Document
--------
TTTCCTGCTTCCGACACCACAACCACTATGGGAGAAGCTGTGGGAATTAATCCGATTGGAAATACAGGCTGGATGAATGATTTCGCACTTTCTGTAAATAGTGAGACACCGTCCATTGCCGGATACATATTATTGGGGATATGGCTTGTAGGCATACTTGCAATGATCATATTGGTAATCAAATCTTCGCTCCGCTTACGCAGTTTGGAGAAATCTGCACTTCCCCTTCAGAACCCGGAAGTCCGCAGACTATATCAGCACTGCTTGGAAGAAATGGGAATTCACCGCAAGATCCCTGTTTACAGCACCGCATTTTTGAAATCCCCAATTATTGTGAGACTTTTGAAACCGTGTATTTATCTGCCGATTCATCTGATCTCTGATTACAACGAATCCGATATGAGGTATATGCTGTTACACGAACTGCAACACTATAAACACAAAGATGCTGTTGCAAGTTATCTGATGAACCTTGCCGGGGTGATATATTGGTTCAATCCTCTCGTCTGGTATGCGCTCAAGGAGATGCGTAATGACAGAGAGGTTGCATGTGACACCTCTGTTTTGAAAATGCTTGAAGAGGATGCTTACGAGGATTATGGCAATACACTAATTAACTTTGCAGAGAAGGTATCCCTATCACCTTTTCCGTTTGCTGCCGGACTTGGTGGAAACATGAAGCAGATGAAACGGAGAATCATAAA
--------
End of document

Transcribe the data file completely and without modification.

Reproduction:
TTTCCTGCTTCCGACACCACAACCACTATGGGAGAAGCTGTGGGAATTAATCCGATTGGAAATACAGGCTGGATGAATGATTTCGCACTTTCTGTAAATAGTGAGACACCGTCCATTGCCGGATACATATTATTGGGGATATGGCTTGTAGGCATACTTGCAATGATCATATTGGTAATCAAATCTTCGCTCCGCTTACGCAGTTTGGAGAAATCTGCACTTCCCCTTCAGAACCCGGAAGTCCGCAGACTATATCAGCACTGCTTGGAAGAAATGGGAATTCACCGCAAGATCCCTGTTTACAGCACCGCATTTTTGAAATCCCCAATTATTGTGAGACTTTTGAAACCGTGTATTTATCTGCCGATTCATCTGATCTCTGATTACAACGAATCCGATATGAGGTATATGCTGTTACACGAACTGCAACACTATAAACACAAAGATGCTGTTGCAAGTTATCTGATGAACCTTGCCGGGGTGATATATTGGTTCAATCCTCTCGTCTGGTATGCGCTCAAGGAGATGCGTAATGACAGAGAGGTTGCATGTGACACCTCTGTTTTGAAAATGCTTGAAGAGGATGCTTACGAGGATTATGGCAATACACTAATTAACTTTGCAGAGAAGGTATCCCTATCACCTTTTCCGTTTGCTGCCGGACTTGGTGGAAACATGAAGCAGATGAAACGGAGAATCATAAA